Also, we posit that Molson Coors disadvantages itself the longer it waits on the sidelines. We understand that corporate decisions of this magnitude with international conglomerates generally move slowly. But with legal & legislative risks largely removed from the equation—and with its stock up ↑18.26% from its disastrous May 2 earnings release low—now may be the time to put shareholder capital to work. They’ve already been conducting due diligence for six months; what left is there to analyze?
Waiting only forestalls the considerable task of bringing a commercially viable product to market before their competitors. And there’s a lot to think about: the solubility challenge of water-phobic CBD/THC concentrates; the natural separation of ingredients upon storage (shelf life); the thousands of trials needed to get taste and texture just right; engineering a proper onset/offset time between contrasting active ingredient characteristics; and of course, the product-specific Health Canada approvals that will be required after once become legal in late 2019.
In short, there’s an abundance of hoops to work through before a viable commercial beverage is born. By waiting any longer than it needs to, Molson Coors puts a potentially lucrative first-in advantage at risk. Becoming the first commercial brewer to come to market and establishing an brand recognition should generate an immense marketing and branding advantage that would be difficult for competitors to overcome.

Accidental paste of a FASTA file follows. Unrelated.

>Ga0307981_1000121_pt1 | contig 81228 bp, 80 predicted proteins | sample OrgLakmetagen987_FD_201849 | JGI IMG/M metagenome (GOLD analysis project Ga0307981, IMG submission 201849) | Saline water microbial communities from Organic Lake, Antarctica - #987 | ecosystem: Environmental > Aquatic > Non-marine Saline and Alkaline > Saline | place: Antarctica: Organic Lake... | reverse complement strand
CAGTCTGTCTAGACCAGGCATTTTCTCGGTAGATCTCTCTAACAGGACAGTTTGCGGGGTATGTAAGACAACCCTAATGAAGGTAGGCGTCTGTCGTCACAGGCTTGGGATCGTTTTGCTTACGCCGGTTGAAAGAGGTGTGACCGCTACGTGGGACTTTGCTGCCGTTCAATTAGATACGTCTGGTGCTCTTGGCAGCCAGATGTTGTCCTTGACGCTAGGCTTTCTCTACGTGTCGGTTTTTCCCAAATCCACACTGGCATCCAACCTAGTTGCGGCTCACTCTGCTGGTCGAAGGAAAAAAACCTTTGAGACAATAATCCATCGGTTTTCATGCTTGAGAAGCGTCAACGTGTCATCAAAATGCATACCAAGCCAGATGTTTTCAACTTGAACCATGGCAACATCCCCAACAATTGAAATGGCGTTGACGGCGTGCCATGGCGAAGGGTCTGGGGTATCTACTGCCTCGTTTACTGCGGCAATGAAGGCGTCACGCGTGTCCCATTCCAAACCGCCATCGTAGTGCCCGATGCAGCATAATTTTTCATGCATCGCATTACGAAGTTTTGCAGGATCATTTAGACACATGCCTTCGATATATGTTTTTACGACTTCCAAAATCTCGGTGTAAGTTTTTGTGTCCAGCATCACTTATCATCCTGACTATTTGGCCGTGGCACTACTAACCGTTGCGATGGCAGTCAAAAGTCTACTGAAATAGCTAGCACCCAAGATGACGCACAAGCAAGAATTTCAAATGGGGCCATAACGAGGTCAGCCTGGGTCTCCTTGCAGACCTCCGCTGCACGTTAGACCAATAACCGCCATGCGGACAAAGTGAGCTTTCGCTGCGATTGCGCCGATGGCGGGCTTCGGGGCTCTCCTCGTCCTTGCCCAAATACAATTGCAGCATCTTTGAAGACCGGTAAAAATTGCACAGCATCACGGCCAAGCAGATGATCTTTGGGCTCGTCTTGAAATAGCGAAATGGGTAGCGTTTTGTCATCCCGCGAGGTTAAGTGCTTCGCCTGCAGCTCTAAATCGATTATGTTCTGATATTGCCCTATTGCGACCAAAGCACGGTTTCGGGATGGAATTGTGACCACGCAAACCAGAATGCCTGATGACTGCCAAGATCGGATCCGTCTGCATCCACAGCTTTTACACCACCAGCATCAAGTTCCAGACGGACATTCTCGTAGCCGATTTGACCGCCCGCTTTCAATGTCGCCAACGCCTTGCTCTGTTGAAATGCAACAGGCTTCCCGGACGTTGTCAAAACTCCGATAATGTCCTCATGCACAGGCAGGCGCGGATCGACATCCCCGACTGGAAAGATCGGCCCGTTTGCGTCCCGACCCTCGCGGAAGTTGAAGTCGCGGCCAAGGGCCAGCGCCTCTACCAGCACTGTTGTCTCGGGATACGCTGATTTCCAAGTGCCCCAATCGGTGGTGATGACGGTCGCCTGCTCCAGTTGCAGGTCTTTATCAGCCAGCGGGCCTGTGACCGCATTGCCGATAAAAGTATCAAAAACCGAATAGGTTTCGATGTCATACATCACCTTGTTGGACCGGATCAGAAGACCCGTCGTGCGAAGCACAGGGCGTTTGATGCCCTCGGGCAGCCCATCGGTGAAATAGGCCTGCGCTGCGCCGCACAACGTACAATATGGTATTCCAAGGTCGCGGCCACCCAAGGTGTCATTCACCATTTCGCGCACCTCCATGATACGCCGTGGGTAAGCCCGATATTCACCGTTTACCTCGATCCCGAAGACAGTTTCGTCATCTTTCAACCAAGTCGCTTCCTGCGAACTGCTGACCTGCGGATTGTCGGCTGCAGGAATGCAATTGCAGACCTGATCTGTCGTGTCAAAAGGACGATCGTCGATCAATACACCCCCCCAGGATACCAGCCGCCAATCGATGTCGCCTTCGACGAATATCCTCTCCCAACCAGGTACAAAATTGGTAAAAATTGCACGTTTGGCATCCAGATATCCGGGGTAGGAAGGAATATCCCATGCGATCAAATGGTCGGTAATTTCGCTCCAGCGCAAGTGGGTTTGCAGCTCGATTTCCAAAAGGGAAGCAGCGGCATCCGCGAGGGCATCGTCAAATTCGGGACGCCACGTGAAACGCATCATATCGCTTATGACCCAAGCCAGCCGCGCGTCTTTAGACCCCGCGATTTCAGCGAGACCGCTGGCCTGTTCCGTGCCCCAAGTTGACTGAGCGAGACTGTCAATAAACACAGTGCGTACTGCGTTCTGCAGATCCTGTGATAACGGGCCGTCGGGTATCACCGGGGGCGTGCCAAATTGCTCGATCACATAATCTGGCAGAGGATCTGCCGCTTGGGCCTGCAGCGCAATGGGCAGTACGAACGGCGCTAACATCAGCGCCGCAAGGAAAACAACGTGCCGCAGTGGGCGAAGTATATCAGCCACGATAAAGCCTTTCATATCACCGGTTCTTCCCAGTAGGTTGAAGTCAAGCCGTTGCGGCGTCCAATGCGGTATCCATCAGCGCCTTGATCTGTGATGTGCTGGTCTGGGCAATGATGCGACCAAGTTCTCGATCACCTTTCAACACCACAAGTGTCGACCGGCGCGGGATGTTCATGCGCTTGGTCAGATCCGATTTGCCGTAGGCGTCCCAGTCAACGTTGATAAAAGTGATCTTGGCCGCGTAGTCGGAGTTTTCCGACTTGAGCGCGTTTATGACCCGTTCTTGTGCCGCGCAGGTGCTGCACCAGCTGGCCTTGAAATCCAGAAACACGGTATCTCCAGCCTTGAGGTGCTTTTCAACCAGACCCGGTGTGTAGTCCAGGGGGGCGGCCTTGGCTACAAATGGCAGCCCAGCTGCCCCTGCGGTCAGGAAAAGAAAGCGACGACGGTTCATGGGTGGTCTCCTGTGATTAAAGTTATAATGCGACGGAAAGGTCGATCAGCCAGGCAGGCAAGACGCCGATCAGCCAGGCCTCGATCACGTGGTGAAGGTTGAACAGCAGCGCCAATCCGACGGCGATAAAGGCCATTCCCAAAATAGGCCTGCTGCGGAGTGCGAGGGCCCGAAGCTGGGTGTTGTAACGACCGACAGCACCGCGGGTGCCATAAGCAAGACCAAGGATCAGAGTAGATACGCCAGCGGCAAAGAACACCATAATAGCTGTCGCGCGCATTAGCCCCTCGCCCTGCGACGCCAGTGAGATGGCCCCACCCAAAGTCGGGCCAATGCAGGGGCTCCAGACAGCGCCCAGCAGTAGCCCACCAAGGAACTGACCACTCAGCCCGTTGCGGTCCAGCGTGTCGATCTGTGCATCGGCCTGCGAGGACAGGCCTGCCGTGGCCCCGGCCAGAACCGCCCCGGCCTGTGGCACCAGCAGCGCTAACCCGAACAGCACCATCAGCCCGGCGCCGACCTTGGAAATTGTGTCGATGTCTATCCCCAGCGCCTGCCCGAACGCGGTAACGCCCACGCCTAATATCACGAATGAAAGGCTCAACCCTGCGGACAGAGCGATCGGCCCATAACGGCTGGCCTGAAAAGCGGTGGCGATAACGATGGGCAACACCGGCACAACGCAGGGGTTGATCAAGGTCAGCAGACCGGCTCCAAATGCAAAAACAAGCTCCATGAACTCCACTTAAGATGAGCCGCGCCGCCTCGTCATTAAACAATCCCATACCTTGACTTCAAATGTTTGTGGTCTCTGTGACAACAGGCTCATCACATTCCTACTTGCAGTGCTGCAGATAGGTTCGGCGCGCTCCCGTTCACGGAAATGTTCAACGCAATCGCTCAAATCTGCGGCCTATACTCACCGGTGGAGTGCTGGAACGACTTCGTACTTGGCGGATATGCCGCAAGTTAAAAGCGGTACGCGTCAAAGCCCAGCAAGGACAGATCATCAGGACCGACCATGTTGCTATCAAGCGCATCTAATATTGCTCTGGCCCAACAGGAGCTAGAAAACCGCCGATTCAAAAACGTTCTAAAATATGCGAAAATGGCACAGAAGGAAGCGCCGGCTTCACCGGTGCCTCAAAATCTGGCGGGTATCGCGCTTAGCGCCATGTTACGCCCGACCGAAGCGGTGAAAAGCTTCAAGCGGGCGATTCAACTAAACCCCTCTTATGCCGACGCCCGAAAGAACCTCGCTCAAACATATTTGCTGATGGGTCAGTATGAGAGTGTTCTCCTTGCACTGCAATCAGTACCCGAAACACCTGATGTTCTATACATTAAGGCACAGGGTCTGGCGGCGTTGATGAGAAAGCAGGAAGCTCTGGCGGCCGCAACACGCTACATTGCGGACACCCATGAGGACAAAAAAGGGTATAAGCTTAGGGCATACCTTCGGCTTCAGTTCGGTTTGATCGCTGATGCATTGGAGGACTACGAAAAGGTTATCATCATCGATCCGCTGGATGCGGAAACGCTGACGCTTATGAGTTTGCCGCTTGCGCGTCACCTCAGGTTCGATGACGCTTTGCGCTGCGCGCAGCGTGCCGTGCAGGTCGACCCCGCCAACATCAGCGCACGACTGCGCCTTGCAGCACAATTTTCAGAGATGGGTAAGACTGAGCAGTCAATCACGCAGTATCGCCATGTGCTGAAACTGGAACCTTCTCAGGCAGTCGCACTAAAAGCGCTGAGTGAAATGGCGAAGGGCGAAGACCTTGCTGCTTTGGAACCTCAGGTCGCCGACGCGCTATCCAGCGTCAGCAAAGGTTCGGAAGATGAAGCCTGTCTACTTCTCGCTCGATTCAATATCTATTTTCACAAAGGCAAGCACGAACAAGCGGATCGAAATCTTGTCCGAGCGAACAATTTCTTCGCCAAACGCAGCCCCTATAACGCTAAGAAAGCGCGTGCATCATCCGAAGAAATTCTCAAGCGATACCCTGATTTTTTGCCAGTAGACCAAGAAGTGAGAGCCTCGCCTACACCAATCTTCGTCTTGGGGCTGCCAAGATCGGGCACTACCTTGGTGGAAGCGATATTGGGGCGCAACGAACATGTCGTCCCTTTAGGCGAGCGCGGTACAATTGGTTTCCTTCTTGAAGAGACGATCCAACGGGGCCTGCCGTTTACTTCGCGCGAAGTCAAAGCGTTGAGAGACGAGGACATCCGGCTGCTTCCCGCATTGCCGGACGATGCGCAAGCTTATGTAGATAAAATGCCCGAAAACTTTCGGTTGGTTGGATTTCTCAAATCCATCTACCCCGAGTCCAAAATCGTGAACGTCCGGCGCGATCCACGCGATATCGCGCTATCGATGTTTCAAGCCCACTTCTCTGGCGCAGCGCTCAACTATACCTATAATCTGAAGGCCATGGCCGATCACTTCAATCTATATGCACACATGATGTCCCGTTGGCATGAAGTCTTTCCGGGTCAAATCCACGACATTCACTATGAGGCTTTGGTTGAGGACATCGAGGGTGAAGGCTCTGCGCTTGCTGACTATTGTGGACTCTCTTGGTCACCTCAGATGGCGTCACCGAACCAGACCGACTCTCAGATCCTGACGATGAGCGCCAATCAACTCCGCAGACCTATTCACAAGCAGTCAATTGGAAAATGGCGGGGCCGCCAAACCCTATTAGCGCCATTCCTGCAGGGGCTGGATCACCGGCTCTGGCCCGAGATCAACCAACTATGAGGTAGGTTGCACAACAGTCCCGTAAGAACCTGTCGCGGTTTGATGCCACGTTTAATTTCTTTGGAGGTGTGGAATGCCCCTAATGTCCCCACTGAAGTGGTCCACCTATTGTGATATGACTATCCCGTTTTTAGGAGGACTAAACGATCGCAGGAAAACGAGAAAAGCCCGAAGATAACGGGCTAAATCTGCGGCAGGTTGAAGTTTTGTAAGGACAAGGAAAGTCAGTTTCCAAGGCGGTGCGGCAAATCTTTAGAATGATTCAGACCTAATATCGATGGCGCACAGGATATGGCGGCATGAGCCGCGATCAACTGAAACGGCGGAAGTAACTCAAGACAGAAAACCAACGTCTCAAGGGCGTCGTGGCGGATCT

Such power-positioning shouldn’t be squandered—especially with Bill C-45 and market trends so well-telegraphed in advanced. Consumer trends are very well understood at this juncture, and the conclusions are obvious. There are very few disqualifying surprises left, presumably.
Thus, we expect a partnership announcement sooner rather than later. Perhaps Molson Coors have already decided, and the trial balloon press release was just one last chance to give pundits and stakeholders their say. Perhaps they are just gauging the public’s temperature, similar to what government’s do when they contemplate initiating innovative new policies. Only insiders know for sure.
But for investors of Aphria, The Hydropothercary and the darkhorses, the Molson Coors sweepstakes must sadly conclude with only one happy ending.